Sunday, February 14, 2010

GWT and UIBinder Password Asteriser/Fader

This tutorial shows how to fade the password into asterisks when the user mouses out of the password field. Instead of using a password input type, we would use a text input type with the asterisation/deasterisation performed algorithmically on Mouseout and Mouseover events.

Some user authentication techniques has a [Show Password] checkbox, which when checked would show the password you are keying in rather than hiding it. After you have keyed in your password and visually verified its correctness, if you are really diligent, you might uncheck it to asterise it (turn it back into a string of asterisks/stars).

However, isn't it better if the password field asterises itself when the user moves focus away from the password field. Here is how you could do it, using GWT.

If you don't want to use GWT, you could translate the asteriser routine documented here into javascript.

The tutorial is found at Google code svn
under the namespace

The UIBinder pwfade.ui.xml
<!DOCTYPE ui:UiBinder SYSTEM "">
  <g:VerticalPanel horizontalAlignment="ALIGN_RIGHT" ui:field="allFields">
    <g:Label>Enter Name and Password, then click [Log in]</g:Label>
     columnCount='2' rowCount='3'>
      <g:TextBox ui:field="name" width="15em"/>
      <g:TextBox ui:field="password" width="15em"/>
      <g:Button ui:field="logIn" text="Log in"/>

The UIBinder bean as well as the module entry point
public class PasswordAsteriser
  implements EntryPoint

  private static PasswordAsteriserUiBinder uiBinder =

  interface PasswordAsteriserUiBinder
    extends UiBinder<Widget, PasswordAsteriser>

  VerticalPanel allFields;
  TextBox name, password;

  private String passwordString;

Here is where the asterising/deasterising action is
//on Mouseout asterise the field and deasterise on Mouseover
  @UiHandler ("password")
  public void asteriseOnMouseOut(MouseOutEvent event){
    this.passwordString = password.getText();
    String masked = "*****";
    for(int i=5; i<this.passwordString.length(); i++)
      masked += '*';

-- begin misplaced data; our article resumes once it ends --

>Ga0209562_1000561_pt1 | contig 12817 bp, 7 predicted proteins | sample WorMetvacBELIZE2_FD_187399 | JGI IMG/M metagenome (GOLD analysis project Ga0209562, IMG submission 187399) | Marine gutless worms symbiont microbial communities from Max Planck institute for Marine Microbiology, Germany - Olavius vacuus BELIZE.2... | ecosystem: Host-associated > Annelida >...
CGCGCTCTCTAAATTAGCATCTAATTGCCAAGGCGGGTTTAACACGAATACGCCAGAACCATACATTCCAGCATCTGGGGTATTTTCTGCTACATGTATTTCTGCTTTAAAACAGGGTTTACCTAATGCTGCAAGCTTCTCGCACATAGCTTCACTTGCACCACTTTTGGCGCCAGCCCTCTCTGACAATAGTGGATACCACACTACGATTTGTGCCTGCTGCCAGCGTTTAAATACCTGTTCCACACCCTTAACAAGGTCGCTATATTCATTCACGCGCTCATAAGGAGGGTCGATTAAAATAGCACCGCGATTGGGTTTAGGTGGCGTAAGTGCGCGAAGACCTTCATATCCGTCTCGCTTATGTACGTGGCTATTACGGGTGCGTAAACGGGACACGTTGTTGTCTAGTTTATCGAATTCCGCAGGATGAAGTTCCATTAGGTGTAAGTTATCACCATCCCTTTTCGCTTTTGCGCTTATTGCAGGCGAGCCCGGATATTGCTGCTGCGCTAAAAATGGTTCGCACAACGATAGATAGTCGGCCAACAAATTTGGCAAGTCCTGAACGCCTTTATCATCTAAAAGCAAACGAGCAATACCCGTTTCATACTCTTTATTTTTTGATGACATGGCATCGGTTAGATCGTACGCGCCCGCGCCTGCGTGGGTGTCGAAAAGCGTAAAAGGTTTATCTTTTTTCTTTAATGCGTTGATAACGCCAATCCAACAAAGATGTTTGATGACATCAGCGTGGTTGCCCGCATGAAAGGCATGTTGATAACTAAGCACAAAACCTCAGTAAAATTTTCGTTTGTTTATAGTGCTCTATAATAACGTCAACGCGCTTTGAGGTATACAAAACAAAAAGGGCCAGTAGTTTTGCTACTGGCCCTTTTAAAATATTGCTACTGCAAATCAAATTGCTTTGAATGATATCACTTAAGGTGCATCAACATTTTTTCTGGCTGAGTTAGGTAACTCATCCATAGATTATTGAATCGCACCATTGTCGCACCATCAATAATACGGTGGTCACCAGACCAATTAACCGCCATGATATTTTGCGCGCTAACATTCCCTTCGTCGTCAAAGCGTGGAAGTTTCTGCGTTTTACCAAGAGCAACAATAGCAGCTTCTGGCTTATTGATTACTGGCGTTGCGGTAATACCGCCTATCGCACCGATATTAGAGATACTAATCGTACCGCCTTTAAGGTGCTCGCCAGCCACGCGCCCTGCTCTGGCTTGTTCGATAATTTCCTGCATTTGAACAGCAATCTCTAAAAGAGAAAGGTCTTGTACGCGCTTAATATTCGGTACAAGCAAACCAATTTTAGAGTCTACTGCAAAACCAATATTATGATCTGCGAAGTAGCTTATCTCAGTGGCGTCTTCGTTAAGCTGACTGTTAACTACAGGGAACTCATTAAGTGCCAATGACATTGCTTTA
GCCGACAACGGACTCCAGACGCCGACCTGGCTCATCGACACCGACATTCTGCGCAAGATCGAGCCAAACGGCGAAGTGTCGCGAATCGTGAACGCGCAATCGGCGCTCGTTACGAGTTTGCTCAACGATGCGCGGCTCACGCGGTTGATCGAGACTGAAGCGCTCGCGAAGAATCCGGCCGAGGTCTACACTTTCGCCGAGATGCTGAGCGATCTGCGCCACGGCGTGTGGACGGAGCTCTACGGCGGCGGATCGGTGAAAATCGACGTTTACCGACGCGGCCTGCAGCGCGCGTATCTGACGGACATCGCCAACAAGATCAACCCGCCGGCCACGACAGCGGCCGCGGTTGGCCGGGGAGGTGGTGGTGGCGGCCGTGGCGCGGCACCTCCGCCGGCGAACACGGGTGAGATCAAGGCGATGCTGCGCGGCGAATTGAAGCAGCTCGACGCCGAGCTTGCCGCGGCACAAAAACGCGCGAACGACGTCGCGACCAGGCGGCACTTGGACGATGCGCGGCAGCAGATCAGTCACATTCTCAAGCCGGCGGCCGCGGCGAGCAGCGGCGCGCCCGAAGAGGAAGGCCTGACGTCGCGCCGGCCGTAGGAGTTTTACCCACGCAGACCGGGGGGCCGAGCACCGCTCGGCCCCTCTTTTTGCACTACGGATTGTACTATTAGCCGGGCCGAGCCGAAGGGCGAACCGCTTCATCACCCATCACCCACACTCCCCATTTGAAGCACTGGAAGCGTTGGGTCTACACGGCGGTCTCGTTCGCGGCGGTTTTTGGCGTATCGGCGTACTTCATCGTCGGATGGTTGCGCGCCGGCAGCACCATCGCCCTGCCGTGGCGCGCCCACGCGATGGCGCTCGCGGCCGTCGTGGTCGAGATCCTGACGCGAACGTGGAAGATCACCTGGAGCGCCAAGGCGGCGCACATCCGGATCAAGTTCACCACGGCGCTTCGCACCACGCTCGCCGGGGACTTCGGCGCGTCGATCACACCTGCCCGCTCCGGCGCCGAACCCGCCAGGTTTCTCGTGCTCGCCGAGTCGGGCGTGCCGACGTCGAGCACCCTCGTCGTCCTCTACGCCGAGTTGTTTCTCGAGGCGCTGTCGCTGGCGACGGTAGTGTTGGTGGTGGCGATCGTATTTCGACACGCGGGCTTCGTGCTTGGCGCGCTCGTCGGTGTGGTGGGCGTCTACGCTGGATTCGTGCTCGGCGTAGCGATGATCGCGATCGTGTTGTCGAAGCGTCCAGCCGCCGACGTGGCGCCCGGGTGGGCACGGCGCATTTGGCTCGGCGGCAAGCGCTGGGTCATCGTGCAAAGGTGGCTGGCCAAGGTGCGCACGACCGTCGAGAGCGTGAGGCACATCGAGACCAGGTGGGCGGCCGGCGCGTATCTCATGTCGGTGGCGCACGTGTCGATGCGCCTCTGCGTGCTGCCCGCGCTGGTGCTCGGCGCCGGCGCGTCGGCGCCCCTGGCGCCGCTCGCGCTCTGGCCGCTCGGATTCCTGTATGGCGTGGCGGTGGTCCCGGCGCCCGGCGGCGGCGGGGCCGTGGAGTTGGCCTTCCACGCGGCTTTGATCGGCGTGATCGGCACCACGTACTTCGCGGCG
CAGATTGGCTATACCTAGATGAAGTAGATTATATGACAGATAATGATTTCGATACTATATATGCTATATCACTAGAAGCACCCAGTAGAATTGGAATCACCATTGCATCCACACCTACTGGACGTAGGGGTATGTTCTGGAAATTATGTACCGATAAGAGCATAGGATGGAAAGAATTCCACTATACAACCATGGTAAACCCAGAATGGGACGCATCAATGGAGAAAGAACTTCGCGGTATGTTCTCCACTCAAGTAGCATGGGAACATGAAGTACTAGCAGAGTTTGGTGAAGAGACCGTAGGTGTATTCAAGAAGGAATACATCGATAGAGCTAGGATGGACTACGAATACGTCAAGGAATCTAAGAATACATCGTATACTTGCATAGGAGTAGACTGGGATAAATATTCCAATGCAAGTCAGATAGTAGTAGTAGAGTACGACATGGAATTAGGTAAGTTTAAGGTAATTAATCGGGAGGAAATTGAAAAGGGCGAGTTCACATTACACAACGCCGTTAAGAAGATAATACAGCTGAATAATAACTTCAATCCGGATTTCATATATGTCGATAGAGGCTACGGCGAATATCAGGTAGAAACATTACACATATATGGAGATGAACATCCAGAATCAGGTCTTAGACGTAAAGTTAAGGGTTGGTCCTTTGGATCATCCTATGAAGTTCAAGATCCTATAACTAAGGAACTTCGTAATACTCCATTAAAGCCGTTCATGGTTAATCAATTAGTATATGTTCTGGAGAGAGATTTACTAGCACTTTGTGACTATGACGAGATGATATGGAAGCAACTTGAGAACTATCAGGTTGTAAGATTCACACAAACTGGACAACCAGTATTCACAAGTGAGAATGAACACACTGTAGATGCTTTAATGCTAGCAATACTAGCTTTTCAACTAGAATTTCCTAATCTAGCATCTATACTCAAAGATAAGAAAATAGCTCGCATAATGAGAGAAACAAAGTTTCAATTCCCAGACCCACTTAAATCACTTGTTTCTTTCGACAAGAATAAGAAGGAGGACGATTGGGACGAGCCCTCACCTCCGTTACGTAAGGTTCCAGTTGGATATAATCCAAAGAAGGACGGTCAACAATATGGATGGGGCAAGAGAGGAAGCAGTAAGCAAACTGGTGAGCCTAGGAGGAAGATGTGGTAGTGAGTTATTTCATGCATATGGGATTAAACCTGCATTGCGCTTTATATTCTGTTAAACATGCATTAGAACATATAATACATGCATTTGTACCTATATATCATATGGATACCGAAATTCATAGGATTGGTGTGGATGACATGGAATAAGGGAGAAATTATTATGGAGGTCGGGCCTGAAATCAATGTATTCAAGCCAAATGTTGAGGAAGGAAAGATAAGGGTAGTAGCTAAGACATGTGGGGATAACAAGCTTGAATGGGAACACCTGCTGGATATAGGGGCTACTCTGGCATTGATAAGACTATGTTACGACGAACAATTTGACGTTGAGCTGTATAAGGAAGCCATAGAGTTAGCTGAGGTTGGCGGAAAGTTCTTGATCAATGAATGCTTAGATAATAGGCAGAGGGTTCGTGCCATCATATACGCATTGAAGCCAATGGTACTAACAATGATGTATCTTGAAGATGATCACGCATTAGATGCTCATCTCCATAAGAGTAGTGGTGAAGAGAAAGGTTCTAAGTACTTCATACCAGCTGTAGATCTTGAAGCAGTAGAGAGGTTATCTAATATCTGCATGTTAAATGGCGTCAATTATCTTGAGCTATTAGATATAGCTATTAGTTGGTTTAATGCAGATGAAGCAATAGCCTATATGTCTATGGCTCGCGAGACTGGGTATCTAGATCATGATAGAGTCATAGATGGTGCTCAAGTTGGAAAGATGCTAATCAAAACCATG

@UiHandler ("password")
  public void deasteriseOnMouseOver(MouseOverEvent event){

  void onClick(
    ClickEvent e){
    Window.alert("Name:"+name.getText() + "\nPassword:" + this.passwordString);

  public void onModuleLoad(){

Unfortunately, UIBinder is not too mature currently to have a well provisioned layout policy. You have to extend Grid class to provide add(Widget) method for the benefit of the ui.xml.

Here, UIGrid extends Grid. Note that the constructor for UIGrid is annotated with @UiConstructor so that the arguments rowCount and columnCount are associated with UIGrid's ui xml attributes of the same name rowCount and columnCount.

  static public class UIGrid
    extends Grid
    public @UiConstructor UIGrid(
      int rowCount,
      int columnCount)
      this.resize(rowCount, columnCount);
    public void setRowCount(int n){
      this.numRows = n;
    public void setColumnCount(int n){
      this.numColumns = n;
    public void add(Widget w){
      int row = this.count/this.numColumns;
      int col = this.count - row*this.numColumns ;
      if (this.numRows<row)
      this.setWidget(row, col, w);

    public void add(String t){
      int row = this.count/this.numColumns;
      int col = this.count - row*this.numColumns;
      this.setText(row, col, t);
    protected int count=0;

The layout classes in UIBinder (like Grid and Flextable) should also be further enhanced to work directly with the ui.xml and not require us having to create extension classes. The very idea of using UIBinder is to reduce coding not increase it.

Here is the GWT launching html.
    <meta http-equiv="content-type" content="text/html; charset=UTF-8">
    <link type="text/css" rel="stylesheet" href="pwfade.css">
    <title>Password Asteriser Example</title>
    <script type="text/javascript" language="javascript" src="pwfade.nocache.js"></script>
    <h1>Password Asteriser Example</h1>
    <div id="allFields"/>